Yale Digital Collections

Yale Digital Collections - Africa Maps
See individual entries of maps sorted by inverse chronological date or search by subject category, for example: Africa--Maps--Early works to 1800

  The Gilder Lehrman Center for the Study of Slavery, Resistance, and Abolition - GLC The Gilder Lehrman Center for the Study of Slavery, Resistance, and Abolition is part of the Whitney and Betty MacMillan Center for International and Area Studies at Yale University. Since its founding in 1998, the Gilder Lehrman Center has been dedicated to the investigation and dissemination of knowledge concerning slavery and its legacies across all borders and all time, from the distant past through the present day.
Harvard University

Harvard WorldMap

Africa Map

Mapping Africa...
Africamap is housed at the Center for Geographic Analysis at Harvard University with an initial grant from the Harvard Provosts Fund for Innovative Computing and ongoing support from the W. E. B. Du Bois Institute, the Department of African and African American Studies and the Committee for African Studies at Harvard University. AfricaMap grew out of a project, called Baobab, funded by the Seaver Institute.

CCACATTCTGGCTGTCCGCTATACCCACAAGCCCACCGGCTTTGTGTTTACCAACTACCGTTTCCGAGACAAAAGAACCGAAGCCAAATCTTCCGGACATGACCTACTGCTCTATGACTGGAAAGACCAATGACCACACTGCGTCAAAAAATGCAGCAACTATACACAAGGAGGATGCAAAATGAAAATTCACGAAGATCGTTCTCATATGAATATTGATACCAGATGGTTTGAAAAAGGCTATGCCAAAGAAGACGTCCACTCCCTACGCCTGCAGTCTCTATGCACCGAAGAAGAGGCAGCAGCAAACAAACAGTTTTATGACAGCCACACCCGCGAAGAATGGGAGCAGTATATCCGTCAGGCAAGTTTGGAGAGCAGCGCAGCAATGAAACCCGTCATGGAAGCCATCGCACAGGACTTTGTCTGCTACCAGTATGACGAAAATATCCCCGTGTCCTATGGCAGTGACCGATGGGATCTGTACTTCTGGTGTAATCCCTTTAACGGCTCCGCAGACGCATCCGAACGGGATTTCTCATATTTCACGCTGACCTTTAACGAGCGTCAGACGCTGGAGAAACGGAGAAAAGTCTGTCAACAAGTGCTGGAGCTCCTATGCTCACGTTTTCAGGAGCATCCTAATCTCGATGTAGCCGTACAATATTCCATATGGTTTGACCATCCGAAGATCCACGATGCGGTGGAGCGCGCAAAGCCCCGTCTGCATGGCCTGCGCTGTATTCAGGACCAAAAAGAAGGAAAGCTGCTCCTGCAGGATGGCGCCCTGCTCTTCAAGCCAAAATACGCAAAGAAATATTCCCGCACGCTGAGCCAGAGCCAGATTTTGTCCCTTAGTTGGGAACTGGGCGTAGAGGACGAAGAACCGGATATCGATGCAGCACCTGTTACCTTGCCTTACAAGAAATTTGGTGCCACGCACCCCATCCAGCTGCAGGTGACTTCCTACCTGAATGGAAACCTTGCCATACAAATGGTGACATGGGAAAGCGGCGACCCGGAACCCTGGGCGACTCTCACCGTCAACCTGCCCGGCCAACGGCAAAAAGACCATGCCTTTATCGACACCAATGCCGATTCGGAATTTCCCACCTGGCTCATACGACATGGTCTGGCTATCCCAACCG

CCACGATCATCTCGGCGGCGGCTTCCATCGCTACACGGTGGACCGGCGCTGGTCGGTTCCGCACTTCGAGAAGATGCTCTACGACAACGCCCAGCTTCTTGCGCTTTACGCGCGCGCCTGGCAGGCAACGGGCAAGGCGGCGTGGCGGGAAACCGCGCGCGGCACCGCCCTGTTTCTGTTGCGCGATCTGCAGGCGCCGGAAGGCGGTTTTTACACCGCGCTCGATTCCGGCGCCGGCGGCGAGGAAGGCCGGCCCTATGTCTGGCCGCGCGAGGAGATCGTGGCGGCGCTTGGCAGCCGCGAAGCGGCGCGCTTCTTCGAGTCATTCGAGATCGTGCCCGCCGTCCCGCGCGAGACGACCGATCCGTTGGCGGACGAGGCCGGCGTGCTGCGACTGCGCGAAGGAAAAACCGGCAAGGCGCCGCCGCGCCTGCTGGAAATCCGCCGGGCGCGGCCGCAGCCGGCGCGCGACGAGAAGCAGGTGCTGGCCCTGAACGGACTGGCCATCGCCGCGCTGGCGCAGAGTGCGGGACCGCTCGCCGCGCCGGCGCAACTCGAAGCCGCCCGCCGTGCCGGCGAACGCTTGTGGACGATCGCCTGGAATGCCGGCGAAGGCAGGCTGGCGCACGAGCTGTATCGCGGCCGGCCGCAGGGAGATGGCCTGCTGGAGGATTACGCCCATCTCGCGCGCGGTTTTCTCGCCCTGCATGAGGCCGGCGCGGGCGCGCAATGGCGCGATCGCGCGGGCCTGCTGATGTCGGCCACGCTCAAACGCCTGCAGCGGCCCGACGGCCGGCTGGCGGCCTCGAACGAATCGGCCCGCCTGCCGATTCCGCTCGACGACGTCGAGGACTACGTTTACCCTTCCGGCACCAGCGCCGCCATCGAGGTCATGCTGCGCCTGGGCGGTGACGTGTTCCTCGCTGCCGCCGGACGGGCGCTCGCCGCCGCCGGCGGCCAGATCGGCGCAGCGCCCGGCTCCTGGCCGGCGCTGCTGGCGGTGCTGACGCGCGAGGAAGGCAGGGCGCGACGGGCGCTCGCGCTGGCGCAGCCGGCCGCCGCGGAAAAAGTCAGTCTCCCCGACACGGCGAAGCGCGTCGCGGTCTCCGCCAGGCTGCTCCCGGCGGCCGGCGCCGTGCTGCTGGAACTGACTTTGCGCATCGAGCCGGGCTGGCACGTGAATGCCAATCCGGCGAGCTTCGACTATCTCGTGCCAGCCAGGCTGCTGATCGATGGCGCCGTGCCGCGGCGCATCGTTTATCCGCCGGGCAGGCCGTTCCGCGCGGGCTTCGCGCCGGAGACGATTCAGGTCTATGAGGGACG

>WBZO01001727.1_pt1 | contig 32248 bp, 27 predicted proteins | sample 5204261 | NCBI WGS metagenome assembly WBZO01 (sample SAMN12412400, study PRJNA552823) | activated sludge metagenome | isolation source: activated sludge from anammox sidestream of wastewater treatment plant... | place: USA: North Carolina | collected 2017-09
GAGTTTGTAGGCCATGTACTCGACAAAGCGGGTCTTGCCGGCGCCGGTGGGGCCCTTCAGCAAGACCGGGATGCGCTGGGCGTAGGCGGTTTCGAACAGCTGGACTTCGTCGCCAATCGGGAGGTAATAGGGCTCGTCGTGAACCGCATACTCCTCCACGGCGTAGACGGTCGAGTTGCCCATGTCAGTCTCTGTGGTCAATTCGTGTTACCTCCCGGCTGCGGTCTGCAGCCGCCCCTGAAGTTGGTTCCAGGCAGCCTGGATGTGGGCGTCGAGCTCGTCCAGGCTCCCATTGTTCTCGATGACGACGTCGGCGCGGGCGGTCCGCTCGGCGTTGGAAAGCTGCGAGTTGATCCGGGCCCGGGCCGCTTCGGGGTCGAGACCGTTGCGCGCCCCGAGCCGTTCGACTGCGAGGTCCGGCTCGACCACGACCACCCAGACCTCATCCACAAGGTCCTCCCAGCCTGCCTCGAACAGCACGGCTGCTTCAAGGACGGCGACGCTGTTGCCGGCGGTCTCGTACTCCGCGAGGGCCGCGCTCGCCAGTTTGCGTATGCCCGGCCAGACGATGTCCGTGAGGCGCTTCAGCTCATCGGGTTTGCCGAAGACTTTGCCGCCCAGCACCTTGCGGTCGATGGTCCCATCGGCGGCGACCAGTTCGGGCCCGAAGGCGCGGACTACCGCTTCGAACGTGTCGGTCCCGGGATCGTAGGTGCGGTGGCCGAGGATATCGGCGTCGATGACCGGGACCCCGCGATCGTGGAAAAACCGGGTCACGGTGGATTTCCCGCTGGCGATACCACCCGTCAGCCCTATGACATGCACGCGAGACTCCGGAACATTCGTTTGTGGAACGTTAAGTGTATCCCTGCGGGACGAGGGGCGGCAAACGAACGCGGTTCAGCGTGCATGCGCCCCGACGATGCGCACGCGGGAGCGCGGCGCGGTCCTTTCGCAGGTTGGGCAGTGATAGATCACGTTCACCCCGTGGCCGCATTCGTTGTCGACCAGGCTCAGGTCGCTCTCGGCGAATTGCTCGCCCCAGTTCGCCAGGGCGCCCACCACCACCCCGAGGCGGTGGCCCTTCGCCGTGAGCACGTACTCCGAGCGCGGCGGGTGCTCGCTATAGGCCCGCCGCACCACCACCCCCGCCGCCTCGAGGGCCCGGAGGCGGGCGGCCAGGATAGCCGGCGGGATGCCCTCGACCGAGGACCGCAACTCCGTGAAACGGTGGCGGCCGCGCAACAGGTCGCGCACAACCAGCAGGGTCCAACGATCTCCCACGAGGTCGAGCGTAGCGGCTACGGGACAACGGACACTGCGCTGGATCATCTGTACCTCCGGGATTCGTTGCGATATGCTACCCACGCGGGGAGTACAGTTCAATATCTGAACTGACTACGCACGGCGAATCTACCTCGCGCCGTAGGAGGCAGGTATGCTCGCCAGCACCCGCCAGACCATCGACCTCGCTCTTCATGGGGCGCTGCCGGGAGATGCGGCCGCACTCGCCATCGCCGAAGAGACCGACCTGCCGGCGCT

Henry Lovejoy Slavery Images Slavery Images: A Visual Record of the African Slave Trade and Slave Life in the Early African Diaspora.
David Rumsey David Rumsey Map Collection David Rumsey Map Collection
      The David Rumsey Map Collection was started over 25 years ago and contains more than 150,000 maps. The collection focuses on rare 18th and 19th century maps of North and South America, although it also has maps of the World, Asia, Africa, Europe, and Oceania. The collection includes atlases, wall maps, globes, school geographies, pocket maps, books of exploration, maritime charts, and a variety of cartographic materials including pocket, wall, children's, and manuscript maps. Items range in date from about 1700 to 1950s.